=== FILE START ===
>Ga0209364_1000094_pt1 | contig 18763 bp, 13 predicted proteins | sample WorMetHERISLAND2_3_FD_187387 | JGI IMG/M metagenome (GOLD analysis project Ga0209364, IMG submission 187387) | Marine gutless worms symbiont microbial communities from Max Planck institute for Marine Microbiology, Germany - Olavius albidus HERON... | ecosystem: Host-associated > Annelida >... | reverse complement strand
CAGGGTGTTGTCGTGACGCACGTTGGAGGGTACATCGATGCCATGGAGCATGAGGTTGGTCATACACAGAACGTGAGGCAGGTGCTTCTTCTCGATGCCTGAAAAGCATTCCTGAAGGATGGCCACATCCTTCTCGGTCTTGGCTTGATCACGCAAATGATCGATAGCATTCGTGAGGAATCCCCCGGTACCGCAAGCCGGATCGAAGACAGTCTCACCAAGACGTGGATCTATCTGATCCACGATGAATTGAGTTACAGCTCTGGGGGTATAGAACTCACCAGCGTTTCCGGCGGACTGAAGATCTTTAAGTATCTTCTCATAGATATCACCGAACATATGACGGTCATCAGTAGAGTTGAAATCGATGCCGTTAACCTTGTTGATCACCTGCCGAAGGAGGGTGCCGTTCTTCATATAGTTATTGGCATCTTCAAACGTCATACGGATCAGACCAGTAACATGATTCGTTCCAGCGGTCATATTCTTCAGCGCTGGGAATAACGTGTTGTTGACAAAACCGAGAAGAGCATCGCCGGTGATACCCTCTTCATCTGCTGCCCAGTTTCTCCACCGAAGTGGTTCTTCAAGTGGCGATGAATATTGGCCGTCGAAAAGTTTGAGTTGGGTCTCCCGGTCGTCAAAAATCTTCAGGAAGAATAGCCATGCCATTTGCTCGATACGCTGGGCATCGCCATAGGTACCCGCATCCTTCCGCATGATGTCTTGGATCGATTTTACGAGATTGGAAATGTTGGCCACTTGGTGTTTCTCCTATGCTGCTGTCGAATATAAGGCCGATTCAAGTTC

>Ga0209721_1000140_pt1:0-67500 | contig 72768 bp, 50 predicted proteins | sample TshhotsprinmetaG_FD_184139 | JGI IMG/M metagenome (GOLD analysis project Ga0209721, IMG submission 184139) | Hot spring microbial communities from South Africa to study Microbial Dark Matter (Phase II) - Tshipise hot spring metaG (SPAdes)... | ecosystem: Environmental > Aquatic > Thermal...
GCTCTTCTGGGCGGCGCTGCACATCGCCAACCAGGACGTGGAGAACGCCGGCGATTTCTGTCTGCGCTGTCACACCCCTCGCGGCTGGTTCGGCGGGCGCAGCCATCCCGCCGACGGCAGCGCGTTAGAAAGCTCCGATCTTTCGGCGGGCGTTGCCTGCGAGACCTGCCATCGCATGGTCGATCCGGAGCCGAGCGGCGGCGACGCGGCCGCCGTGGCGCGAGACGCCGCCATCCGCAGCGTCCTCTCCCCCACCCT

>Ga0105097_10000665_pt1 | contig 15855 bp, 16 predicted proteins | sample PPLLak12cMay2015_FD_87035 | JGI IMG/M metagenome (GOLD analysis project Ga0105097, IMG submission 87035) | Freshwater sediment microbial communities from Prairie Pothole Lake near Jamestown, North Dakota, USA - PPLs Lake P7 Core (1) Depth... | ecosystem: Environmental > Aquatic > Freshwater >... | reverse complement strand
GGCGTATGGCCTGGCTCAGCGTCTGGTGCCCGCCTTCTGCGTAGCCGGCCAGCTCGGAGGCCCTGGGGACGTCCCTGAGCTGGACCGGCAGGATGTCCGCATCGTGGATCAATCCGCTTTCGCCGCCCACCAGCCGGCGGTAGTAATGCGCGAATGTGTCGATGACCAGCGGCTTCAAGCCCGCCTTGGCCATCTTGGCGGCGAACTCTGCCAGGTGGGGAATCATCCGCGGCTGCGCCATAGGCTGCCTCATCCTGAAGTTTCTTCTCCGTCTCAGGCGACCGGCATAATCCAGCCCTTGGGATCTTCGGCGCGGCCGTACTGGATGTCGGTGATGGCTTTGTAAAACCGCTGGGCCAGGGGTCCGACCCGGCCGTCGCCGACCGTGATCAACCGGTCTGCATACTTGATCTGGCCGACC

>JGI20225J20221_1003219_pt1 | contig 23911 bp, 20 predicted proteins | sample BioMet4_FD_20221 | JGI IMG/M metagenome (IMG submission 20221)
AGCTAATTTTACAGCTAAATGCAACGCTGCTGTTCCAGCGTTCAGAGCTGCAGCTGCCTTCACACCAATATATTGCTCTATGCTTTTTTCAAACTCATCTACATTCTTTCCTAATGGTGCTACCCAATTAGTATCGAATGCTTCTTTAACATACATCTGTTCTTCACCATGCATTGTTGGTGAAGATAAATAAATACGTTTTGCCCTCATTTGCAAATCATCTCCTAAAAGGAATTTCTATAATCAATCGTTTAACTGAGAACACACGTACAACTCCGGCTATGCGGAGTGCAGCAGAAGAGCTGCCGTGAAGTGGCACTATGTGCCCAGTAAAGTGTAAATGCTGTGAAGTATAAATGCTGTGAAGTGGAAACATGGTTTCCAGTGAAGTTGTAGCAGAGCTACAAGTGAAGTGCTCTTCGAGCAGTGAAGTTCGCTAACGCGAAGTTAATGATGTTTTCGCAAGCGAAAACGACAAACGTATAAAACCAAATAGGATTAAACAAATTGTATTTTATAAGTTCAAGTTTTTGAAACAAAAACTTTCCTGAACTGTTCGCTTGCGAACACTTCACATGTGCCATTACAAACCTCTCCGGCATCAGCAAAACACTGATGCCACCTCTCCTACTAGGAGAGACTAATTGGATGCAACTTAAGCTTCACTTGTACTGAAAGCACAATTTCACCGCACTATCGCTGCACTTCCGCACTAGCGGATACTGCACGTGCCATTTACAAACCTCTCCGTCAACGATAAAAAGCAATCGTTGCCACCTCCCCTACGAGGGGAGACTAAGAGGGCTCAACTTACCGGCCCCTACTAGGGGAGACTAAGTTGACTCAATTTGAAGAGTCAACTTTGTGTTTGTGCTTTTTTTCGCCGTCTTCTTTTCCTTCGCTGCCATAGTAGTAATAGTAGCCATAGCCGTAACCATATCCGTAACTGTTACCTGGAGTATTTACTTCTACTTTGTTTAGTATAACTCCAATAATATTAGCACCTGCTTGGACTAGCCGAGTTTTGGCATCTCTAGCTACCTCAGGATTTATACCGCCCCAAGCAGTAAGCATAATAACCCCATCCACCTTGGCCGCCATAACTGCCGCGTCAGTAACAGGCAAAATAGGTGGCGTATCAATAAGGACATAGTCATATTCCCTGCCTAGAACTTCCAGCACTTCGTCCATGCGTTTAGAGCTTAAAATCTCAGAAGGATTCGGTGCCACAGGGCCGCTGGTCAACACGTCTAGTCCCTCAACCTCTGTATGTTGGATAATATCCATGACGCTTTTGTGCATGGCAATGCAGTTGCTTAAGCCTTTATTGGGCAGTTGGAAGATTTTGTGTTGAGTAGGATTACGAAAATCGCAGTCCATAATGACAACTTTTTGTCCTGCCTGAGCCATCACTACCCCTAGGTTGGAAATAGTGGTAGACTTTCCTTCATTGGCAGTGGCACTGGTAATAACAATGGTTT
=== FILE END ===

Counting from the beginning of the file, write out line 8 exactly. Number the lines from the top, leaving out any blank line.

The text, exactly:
AGCTAATTTTACAGCTAAATGCAACGCTGCTGTTCCAGCGTTCAGAGCTGCAGCTGCCTTCACACCAATATATTGCTCTATGCTTTTTTCAAACTCATCTACATTCTTTCCTAATGGTGCTACCCAATTAGTATCGAATGCTTCTTTAACATACATCTGTTCTTCACCATGCATTGTTGGTGAAGATAAATAAATACGTTTTGCCCTCATTTGCAAATCATCTCCTAAAAGGAATTTCTATAATCAATCGTTTAACTGAGAACACACGTACAACTCCGGCTATGCGGAGTGCAGCAGAAGAGCTGCCGTGAAGTGGCACTATGTGCCCAGTAAAGTGTAAATGCTGTGAAGTATAAATGCTGTGAAGTGGAAACATGGTTTCCAGTGAAGTTGTAGCAGAGCTACAAGTGAAGTGCTCTTCGAGCAGTGAAGTTCGCTAACGCGAAGTTAATGATGTTTTCGCAAGCGAAAACGACAAACGTATAAAACCAAATAGGATTAAACAAATTGTATTTTATAAGTTCAAGTTTTTGAAACAAAAACTTTCCTGAACTGTTCGCTTGCGAACACTTCACATGTGCCATTACAAACCTCTCCGGCATCAGCAAAACACTGATGCCACCTCTCCTACTAGGAGAGACTAATTGGATGCAACTTAAGCTTCACTTGTACTGAAAGCACAATTTCACCGCACTATCGCTGCACTTCCGCACTAGCGGATACTGCACGTGCCATTTACAAACCTCTCCGTCAACGATAAAAAGCAATCGTTGCCACCTCCCCTACGAGGGGAGACTAAGAGGGCTCAACTTACCGGCCCCTACTAGGGGAGACTAAGTTGACTCAATTTGAAGAGTCAACTTTGTGTTTGTGCTTTTTTTCGCCGTCTTCTTTTCCTTCGCTGCCATAGTAGTAATAGTAGCCATAGCCGTAACCATATCCGTAACTGTTACCTGGAGTATTTACTTCTACTTTGTTTAGTATAACTCCAATAATATTAGCACCTGCTTGGACTAGCCGAGTTTTGGCATCTCTAGCTACCTCAGGATTTATACCGCCCCAAGCAGTAAGCATAATAACCCCATCCACCTTGGCCGCCATAACTGCCGCGTCAGTAACAGGCAAAATAGGTGGCGTATCAATAAGGACATAGTCATATTCCCTGCCTAGAACTTCCAGCACTTCGTCCATGCGTTTAGAGCTTAAAATCTCAGAAGGATTCGGTGCCACAGGGCCGCTGGTCAACACGTCTAGTCCCTCAACCTCTGTATGTTGGATAATATCCATGACGCTTTTGTGCATGGCAATGCAGTTGCTTAAGCCTTTATTGGGCAGTTGGAAGATTTTGTGTTGAGTAGGATTACGAAAATCGCAGTCCATAATGACAACTTTTTGTCCTGCCTGAGCCATCACTACCCCTAGGTTGGAAATAGTGGTAGACTTTCCTTCATTGGCAGTGGCACTGGTAATAACAATGGTTT